Deadly Space Rocks! Help NASA Save the Earth This Weekend

http://makezine.com/2014/04/09/space-apps-asteroid-challenges/

Does the thought of an asteroid falling out of the sky keep you up at night? Although an asteroid is unlikely to hit any time soon, such an impact could instantly destroy our ozone layer, destroy an entire city, or wipe out most life on earth.

According to Dr Ed Lu of the B612 Foundation, we’re not seeing these space rocks coming:

“data from the nuclear weapons test warning network… detected 26 multi-kiloton explosions since 2001, all of which are due to asteroid impacts, “It shows that asteroid impacts are NOT rare — but actually 3-10 times more common than we previously thought. The fact that none of these asteroid impacts shown [were] detected in advance, is proof that the only thing preventing a catastrophe from a “city-killer” sized asteroid is blind luck.”

Well instead of worrying, you can make a difference this weekend with NASA’s 2014 International Space Apps Challenge. This year’s SpaceApps includes a number of opportunities for Makers to help explore asteroids and communicate the message of how important of a problem this is. Start off by learning the state of the art for hunting and studying asteroids. This Thursday, April 10 at 4pm Eastern/1pm Pacific (20:00 GMT) there will be an Asteroid Challenges Google+ Hangout to discuss what asteroids are made of, how they are detected, and how we can model their trajectories in space. Panelists will include:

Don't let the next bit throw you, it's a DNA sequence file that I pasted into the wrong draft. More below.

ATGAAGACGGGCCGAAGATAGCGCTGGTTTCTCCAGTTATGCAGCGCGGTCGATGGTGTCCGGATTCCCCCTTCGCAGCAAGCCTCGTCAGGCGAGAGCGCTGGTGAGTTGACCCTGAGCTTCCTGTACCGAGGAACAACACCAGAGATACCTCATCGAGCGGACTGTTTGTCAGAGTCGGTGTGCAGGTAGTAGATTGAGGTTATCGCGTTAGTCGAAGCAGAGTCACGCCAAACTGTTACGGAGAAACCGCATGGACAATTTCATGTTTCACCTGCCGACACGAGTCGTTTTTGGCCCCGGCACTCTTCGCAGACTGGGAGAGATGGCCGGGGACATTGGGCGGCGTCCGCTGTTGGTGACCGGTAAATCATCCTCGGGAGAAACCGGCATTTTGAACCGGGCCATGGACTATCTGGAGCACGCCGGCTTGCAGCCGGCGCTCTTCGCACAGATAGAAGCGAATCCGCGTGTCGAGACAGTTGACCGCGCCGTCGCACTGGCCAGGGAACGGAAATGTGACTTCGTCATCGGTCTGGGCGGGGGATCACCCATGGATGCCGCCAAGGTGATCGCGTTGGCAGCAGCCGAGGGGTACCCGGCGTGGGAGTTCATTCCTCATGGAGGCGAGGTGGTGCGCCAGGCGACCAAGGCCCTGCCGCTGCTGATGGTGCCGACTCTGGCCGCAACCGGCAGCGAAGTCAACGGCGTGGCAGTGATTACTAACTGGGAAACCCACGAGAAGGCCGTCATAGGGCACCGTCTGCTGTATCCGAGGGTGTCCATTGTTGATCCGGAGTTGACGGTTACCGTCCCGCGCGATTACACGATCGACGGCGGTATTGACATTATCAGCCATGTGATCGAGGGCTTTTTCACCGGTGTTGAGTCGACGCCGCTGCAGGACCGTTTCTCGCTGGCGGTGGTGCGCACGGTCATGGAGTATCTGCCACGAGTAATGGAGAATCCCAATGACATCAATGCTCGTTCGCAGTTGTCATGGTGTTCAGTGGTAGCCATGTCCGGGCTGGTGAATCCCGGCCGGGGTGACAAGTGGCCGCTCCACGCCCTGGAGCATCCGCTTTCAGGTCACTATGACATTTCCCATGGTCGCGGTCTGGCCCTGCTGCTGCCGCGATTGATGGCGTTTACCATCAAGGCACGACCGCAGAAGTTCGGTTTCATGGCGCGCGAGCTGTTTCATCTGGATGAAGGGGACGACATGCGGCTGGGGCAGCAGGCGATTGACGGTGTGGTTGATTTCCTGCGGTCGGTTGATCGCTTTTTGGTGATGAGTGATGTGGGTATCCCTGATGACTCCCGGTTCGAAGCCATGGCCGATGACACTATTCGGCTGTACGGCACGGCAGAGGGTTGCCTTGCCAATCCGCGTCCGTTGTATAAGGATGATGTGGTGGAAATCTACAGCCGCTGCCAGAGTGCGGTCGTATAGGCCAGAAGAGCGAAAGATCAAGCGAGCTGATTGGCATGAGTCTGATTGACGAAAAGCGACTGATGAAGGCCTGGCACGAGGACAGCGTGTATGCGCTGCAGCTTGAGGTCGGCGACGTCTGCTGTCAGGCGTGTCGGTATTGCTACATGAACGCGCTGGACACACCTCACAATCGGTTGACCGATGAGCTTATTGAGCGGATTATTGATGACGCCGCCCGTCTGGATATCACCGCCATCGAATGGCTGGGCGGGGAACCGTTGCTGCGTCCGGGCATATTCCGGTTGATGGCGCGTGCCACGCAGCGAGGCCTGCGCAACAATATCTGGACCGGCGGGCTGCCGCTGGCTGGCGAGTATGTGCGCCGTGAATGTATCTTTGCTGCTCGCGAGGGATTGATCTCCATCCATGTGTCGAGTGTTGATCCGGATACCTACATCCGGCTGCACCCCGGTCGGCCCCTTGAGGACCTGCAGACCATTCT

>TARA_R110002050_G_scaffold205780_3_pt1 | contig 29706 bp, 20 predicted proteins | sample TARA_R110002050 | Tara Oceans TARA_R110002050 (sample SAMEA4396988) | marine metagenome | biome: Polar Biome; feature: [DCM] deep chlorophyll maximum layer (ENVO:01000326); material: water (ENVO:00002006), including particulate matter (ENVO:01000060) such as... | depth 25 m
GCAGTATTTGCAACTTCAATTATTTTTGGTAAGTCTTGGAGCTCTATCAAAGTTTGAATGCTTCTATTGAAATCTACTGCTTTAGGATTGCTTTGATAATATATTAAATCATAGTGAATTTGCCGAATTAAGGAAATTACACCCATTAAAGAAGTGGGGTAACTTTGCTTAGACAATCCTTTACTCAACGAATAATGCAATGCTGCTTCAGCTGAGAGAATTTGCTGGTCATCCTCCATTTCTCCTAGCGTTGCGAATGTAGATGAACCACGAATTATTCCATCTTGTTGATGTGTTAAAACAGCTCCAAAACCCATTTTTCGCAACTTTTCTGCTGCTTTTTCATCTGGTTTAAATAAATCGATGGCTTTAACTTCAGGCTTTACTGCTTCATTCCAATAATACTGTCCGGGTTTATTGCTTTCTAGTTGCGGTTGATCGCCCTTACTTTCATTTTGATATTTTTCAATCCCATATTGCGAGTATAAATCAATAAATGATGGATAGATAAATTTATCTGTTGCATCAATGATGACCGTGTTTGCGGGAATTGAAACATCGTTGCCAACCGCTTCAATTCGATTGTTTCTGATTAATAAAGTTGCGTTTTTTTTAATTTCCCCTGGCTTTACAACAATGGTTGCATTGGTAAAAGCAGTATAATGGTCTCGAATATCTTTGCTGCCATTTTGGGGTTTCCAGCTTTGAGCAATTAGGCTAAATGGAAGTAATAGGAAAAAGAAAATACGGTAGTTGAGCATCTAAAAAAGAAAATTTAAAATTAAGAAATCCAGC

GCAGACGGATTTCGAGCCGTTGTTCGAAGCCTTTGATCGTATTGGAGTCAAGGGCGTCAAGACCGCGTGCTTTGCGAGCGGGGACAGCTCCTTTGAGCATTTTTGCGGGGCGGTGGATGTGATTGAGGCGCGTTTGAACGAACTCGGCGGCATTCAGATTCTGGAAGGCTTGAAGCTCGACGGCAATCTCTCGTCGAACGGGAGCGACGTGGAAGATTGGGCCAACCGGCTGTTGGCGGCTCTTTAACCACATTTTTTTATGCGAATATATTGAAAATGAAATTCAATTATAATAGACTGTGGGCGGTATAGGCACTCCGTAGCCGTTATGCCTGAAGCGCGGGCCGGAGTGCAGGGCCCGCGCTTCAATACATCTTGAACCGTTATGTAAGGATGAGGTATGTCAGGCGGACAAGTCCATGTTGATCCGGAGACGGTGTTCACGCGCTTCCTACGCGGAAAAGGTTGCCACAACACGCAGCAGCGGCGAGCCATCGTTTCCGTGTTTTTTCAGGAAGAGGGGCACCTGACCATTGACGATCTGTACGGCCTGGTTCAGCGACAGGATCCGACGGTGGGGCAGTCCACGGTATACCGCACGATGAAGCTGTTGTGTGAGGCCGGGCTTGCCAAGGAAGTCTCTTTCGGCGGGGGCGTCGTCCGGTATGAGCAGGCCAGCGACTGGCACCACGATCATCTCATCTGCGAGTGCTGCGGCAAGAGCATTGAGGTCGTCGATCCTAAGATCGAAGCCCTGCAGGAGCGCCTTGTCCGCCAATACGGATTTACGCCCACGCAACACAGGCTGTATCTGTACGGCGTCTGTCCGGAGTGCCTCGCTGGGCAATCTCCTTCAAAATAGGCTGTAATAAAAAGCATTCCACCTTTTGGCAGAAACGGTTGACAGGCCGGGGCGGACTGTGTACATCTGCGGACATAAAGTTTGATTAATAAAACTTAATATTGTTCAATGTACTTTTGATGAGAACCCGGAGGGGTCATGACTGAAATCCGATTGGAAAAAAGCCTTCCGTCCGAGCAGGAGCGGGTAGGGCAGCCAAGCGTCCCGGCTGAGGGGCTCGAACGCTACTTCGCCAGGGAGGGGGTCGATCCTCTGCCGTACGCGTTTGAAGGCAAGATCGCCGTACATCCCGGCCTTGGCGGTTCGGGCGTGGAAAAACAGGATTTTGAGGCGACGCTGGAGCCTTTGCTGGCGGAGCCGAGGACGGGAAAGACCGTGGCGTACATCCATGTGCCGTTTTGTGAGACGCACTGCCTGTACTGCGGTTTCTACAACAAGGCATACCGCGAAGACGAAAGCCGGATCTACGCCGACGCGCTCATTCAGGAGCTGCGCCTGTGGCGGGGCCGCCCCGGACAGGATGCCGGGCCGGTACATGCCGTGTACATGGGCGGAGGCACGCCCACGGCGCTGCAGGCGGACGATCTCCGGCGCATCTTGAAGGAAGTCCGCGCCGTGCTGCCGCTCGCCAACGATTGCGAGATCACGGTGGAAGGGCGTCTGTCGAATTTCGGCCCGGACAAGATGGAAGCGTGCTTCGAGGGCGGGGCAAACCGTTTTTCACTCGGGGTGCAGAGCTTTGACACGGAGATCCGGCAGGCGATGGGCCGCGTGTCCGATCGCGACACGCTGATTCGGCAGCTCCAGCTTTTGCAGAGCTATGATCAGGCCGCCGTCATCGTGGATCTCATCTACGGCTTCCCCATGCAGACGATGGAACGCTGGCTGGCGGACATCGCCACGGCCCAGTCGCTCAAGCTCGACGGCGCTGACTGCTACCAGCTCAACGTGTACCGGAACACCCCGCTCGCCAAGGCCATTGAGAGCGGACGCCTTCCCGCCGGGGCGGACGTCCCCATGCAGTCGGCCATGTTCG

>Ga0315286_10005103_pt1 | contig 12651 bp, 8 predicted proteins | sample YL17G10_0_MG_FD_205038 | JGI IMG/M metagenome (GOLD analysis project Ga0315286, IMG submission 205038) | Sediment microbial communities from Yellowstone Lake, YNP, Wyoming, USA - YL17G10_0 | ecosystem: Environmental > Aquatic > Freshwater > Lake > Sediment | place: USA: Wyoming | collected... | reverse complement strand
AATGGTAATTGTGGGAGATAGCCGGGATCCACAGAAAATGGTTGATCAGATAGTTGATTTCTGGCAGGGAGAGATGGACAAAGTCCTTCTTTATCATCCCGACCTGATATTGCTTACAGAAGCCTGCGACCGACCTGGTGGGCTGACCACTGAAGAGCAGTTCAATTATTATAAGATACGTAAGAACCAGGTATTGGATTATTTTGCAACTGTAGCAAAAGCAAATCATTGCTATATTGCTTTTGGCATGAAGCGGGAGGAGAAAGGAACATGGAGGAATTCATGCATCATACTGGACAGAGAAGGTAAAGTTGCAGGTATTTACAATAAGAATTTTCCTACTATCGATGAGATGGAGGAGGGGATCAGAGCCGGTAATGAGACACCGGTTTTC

• Phil Metzger – Granular Mechanics & Regolith Ops Lab at KSC Swamp Works
  • Alessondra Springmann – Planetary Radar Group – Arecibo Observatory
  • José Luis Galache – Minor Planet Center
  • Daniel A. O’Neil – NASA Marshall Space Flight Center

Questions can be asked on Twitter using #Asteroid #SpaceApps or in the comment stream for the Google+ Event page.

NOW MAKE SOMETHING

The International Space Apps Challenges’ website has a whole section dedicated to Asteroids, including:

  • ASTEROID IMAGERY SHARING: Design an open-source platform for sharing crowd-sourced asteroid imagery—including observations that have already have been logged, as well as newly observed Near Earth Objects. Consider integrating tools to make it easy for amateur astronomers around the world to contribute both primary and follow-up imagery